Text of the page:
I. KATE GREENAWAY
In the world of pictorial recollection there are many territories, the natives of which you may recognise by their characteristics as surely as Ophelia recognises her true-love by his cockle-hat and sandal shoon. There is the land of grave gestures and courteous inclinations, of dignified leave-takings and decorous greetings; where the ladies (like Richardson’s Pamela) don the most charming round-eared caps and frilled negliges; where the gentlemen sport ruffles and bag-wigs and spotless silk stockings, and invariably exhibit shapely calves above their silver shoe-buckles; where you may come in St. James’s Park upon a portly personage with a star, taking an alfresco pinch of snuff after that leisurely style in which a pinch of snuff should be taken, so as not to endanger a lace cravat or a canary-coloured vest; where you may seat yourself on a bench by Rosamond’s Pond in company with a tremulous mask who is evidently expecting the arrival of a “pretty fellow”; or happen suddenly, in a secluded side-walk, upon a damsel in muslin and a dark hat, who is hurriedly scrawling a poulet, not without obvious signs of perturbation. But whatever the denizens of this country are doing, they are always elegant and always graceful, always appropriately grouped against their fitting background of high-ceiled rooms and striped hangings, or among the urns and fish-tanks of their sombre-shrubbed gardens. This is the land of STOTHARD.
In the adjoining country there is a larger sense of colour–a fuller pulse of life. This is the region of delightful dogs and horses and domestic animals of all sorts; of crimson-faced hosts and buxom ale-wives; of the most winsome and black-eyed milkmaids and the most devoted lovers and their lasses; of the most headlong and horn-blowing huntsmen–a land where Madam Blaize forgathers with the impeccable worthy who caused the death of the Mad Dog; where John Gilpin takes the Babes in the Wood en croupe; and the bewitchingest Queen of Hearts coquets the Great Panjandrum himself “with the little round button at top”–a land, in short, of the most kindly and light-hearted fancies, of the freshest and breeziest and healthiest types–which is the land of CALDECOTT.
Finally, there is a third country, a country inhabited almost exclusively by the sweetest little child-figures that have ever been invented, in the quaintest and prettiest costumes, always happy, always gravely playful,–and nearly always playing; always set in the most attractive framework of flower-knots, or blossoming orchards, or red-roofed cottages with dormer windows. Everywhere there are green fields, and daisies, and daffodils, and pearly skies of spring, in which a kite is often flying. No children are quite like the dwellers in this land; they are so gentle, so unaffected in their affectation, so easily pleased, so trustful and so confiding. And this is GREENAWAY-land.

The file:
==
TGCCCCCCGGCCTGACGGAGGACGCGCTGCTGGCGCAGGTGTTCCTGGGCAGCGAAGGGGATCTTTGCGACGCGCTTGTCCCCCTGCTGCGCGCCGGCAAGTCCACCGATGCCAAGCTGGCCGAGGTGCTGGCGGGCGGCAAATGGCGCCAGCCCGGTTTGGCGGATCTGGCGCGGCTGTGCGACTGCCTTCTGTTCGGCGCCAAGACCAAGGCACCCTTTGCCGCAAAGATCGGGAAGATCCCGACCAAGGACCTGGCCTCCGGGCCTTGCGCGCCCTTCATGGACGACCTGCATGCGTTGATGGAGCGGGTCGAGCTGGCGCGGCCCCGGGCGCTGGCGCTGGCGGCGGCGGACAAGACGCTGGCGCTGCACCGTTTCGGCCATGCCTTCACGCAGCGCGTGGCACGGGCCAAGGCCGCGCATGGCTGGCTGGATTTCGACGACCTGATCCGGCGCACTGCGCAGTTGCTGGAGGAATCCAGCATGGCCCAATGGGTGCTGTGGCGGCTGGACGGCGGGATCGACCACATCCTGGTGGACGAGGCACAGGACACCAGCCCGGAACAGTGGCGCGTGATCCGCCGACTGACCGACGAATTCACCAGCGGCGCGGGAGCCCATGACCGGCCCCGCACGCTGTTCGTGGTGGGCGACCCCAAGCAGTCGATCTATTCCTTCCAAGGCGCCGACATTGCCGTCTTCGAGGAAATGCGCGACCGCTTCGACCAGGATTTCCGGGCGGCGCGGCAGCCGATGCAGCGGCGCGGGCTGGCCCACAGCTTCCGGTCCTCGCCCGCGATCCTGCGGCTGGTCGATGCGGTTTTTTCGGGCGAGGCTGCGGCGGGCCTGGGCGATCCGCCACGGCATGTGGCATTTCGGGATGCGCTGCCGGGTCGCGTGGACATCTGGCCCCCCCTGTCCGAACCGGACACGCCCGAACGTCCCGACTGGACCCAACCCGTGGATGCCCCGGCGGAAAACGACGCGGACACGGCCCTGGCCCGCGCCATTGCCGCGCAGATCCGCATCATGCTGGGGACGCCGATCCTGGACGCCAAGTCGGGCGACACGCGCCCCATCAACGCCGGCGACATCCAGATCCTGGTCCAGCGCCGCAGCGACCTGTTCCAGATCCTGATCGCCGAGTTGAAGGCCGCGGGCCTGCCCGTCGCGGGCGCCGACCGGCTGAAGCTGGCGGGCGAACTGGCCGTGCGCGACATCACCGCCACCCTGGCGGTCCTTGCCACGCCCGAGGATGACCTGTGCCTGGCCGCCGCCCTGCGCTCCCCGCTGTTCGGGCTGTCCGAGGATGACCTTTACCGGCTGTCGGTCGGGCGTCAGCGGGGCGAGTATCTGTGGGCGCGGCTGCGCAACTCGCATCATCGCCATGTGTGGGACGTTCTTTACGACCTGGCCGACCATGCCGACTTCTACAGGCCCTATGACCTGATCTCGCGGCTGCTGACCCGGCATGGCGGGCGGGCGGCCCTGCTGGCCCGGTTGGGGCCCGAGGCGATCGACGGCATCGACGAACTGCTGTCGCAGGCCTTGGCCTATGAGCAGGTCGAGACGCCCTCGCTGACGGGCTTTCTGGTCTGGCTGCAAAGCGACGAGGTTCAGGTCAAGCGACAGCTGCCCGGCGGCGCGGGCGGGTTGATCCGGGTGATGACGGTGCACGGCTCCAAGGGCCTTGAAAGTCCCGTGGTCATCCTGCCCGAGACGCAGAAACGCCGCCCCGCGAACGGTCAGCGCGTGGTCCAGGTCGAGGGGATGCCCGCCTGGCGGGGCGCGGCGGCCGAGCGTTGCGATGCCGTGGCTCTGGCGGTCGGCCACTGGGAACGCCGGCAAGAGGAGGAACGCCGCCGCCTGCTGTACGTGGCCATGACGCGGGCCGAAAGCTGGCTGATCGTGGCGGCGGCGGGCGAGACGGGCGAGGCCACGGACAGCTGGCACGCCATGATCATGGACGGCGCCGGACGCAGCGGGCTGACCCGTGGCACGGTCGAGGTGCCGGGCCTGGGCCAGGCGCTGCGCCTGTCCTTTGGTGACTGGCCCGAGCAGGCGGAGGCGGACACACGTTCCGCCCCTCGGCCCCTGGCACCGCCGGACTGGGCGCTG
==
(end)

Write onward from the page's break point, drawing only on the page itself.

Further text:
It is sixty years since Thomas Stothard died, and only fifteen since Randolph Caldecott closed his too brief career. And now Kate Greenaway, who loved the art of both, and in her own gentle way possessed something of the qualities of each, has herself passed away. It will rest with other pens to record her personal characteristics, and to relate the story of her life. I who write this was privileged to know her a little, and to receive from her frequent presents of her books; but I should shrink from anything approaching a description of the quiet, unpretentious, almost homely little lady, whom it was always a pleasure to meet and to talk with. If I here permit myself to recall one or two incidents of our intercourse, it is solely because they bear either upon her amiable disposition or her art. I remember that once, during a country walk in Sussex, she gave me a long account of her childhood, which I wish I could repeat in detail. But I know that she told me that she had been brought up in just such a neighbourhood of thatched roofs and “grey old gardens” as she depicts in her drawings; and that in some of the houses, it was her particular and unfailing delight to turn over ancient chests and wardrobes filled with the flowered frocks and capes of the Jane Austen period. As is well known, she corresponded frequently with Ruskin, and possessed numbers of his letters. In his latter years, it had been her practice to write to him periodically–I believe she said once a week. He had long ceased, probably from ill-health, to answer her letters; but she continued to write punctually lest he should miss the little budget of chit-chat to which he had grown accustomed. At another time–in a pleasant country-house which contained many examples of her art–and where she was putting the last touches to a delicately tinted child-angel in the margin of a Bible–I ventured to say, “Why do your children always …?” But it is needless to complete the query; the answer alone is important. She looked at me reflectively, and said, after a pause, “Because I see it so.”